What makes someone evil? Is it their cunning actions, the terror they inflict, or their pride in challenging the status quo? While the essence of evil has morphed with societies, centuries of flat and shadowlike images in the Western Canon have given evil an aesthetic focused on weapons, horns, hooved feet, and menacing spikes. The Devil personifies evil and epitomizes this aesthetic; his name Lucifer translates to ‘dawn-bringer’ in Latin, referencing the planet Venus’s appearance in the East just before sunrise and the Devil’s position among Angels as the brightest before his fall from grace. In Morningstar, I reference flattened skies of metal and components of maces, horns, and fallen stars to cast shadows of doubt on whether evil is innate or assigned. When shrunk to the scale of a toy, is evil exposed as essence or exteriority?
This question logically follows my previous body of work, it’s (not) all fun and games. In both bodies of work, I examine a normative identity imposed on me, where my villainy was rooted in sexuality. In it’s (not) all fun and games, I examined the tension between queer sexuality as an essence and as an evil assignment by others. Colorful explosions and uncomfortable grimaces plagued that body of work like a saccharin reminder to smile because it was ‘all going to be ok.’ In these pieces, identity was a confrontation to be won.
In contrast, Morningstar empathizes with that monster. What is Villainy anyway, and who gets to decide?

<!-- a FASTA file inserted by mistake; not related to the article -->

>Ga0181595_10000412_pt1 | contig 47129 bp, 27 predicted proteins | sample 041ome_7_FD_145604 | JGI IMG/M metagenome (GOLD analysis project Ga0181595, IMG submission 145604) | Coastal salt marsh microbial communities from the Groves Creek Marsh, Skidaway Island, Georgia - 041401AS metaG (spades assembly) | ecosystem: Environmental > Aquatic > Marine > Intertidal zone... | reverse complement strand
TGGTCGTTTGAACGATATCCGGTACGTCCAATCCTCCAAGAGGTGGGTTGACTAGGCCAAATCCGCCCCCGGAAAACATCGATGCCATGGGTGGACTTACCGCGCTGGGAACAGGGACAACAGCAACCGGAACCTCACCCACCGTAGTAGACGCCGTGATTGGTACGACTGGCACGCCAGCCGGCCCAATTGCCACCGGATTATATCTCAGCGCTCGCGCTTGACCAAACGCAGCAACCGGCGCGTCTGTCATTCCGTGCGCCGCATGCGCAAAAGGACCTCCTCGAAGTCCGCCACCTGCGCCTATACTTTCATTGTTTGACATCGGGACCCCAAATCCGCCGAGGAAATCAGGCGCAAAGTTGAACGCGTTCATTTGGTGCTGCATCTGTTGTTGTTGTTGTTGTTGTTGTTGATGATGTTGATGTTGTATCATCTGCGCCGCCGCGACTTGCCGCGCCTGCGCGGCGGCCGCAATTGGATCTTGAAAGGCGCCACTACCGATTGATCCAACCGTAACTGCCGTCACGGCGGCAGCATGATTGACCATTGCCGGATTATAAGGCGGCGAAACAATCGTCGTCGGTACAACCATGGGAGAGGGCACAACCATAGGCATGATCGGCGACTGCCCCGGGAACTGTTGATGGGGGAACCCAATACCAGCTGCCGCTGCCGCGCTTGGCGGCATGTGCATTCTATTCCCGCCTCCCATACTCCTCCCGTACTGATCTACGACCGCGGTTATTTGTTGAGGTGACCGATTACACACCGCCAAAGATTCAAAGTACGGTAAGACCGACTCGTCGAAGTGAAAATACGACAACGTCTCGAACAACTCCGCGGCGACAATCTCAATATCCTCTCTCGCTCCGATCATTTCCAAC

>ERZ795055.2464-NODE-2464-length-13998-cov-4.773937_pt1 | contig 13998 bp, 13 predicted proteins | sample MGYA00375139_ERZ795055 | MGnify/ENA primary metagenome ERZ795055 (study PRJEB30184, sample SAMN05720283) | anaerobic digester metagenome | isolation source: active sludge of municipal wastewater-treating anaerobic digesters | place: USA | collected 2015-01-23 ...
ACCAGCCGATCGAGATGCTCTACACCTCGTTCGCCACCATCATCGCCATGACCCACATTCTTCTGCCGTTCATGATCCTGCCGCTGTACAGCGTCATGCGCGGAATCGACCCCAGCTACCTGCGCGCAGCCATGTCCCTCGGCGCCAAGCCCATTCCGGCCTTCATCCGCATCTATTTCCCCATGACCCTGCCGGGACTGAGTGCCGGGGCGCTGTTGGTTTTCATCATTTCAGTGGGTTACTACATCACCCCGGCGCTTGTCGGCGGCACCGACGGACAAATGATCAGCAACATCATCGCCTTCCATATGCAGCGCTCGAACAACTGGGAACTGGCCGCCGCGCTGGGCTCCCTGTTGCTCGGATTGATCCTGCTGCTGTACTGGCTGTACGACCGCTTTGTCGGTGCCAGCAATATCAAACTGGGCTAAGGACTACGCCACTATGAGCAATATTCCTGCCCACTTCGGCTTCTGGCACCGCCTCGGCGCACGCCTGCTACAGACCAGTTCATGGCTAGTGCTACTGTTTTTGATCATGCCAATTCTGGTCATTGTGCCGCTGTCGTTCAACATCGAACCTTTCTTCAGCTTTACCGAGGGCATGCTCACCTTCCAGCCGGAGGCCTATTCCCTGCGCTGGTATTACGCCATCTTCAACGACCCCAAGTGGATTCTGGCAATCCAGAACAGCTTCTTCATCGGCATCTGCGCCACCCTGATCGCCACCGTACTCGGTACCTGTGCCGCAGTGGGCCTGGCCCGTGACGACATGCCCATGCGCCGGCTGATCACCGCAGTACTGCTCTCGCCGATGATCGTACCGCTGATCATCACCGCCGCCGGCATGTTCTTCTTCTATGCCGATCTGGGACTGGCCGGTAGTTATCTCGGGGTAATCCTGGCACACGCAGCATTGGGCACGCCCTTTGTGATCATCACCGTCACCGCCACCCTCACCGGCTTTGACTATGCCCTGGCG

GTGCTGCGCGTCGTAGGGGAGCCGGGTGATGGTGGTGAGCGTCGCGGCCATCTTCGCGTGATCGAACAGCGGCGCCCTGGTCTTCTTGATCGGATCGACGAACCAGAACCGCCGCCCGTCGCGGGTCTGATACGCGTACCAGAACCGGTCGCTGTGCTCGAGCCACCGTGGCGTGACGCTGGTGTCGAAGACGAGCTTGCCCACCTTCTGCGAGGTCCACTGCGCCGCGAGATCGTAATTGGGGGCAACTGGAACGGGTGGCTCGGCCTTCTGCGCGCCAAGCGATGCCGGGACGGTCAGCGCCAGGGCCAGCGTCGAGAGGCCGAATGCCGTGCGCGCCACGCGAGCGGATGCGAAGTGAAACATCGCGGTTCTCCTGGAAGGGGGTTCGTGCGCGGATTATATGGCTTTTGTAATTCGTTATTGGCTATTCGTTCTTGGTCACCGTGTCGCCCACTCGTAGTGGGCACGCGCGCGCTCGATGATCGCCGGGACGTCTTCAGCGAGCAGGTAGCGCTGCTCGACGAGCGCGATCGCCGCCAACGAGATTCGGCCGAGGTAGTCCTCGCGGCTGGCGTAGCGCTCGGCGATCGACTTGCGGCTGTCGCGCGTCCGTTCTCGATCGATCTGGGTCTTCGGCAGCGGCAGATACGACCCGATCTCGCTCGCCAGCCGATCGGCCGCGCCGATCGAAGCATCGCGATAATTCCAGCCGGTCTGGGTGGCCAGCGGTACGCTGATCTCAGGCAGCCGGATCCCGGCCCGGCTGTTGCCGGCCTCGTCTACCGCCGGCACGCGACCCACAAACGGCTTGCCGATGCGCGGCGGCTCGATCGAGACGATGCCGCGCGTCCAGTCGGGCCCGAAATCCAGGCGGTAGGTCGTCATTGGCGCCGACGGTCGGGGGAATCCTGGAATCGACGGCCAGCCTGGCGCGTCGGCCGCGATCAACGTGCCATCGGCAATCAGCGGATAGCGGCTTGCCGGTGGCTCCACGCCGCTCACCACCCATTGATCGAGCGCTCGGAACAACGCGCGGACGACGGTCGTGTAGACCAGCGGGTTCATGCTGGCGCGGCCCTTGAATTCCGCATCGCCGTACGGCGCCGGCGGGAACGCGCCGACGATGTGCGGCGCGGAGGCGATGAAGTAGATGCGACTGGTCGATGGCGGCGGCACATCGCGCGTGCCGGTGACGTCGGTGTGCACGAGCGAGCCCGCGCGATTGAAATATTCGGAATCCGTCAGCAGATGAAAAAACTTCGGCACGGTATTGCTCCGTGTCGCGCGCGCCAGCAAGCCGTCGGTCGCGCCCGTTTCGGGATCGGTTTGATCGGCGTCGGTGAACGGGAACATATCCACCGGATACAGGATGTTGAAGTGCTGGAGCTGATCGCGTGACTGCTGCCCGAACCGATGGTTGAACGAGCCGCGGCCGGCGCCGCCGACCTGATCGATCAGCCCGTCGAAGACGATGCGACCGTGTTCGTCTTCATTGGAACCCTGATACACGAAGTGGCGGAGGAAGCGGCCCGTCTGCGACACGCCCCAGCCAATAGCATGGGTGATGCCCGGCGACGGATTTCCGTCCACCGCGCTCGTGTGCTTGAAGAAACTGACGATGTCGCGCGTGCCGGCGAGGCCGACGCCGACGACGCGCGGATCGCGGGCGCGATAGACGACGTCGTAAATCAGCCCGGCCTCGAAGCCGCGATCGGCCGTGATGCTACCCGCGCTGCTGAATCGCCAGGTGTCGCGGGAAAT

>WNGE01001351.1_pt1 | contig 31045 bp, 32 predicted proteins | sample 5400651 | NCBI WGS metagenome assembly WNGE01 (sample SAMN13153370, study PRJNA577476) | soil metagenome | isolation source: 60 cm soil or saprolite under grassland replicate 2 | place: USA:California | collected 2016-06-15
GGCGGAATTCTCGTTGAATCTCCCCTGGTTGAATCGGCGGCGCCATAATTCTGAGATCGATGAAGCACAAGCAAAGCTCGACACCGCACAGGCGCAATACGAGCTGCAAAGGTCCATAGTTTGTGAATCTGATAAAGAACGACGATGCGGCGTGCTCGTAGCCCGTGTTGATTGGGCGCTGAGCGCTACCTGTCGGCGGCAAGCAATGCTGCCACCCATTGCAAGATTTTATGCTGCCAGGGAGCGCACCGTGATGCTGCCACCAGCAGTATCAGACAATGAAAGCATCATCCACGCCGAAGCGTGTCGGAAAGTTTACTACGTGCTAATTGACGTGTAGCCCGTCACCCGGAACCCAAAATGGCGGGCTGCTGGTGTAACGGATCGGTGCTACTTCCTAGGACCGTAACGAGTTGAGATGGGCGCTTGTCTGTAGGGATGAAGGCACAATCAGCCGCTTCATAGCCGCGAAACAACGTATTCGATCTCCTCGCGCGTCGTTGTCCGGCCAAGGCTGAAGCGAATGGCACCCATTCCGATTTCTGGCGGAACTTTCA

“There are no heroes, and there are no villains. There are just opposing points of view. That’s all history is…the viciously long battle between world views.” – Peter J. Tomasi
Morningstar explores who is liable for the falling (or is it felling?) of an angel. Stories are filled with the opposing forces of Good and Evil. Are we being told only one side of the story? From this devil’s perspective, is everyone else the villain?
The pieces in Morningstar could be mistaken for toys. Their horns and protruding spikes cast shadows across the flat enameled planes that hint at the work’s dark undercurrent. I play with malevolent symbols and cartoonish depictions of evil at the scale of a toy and sandwich flat enameled planes between them, providing an altered evil aesthetic that raises the question of whether evil’s valence is inherent or assigned.
Aaron Decker, 2023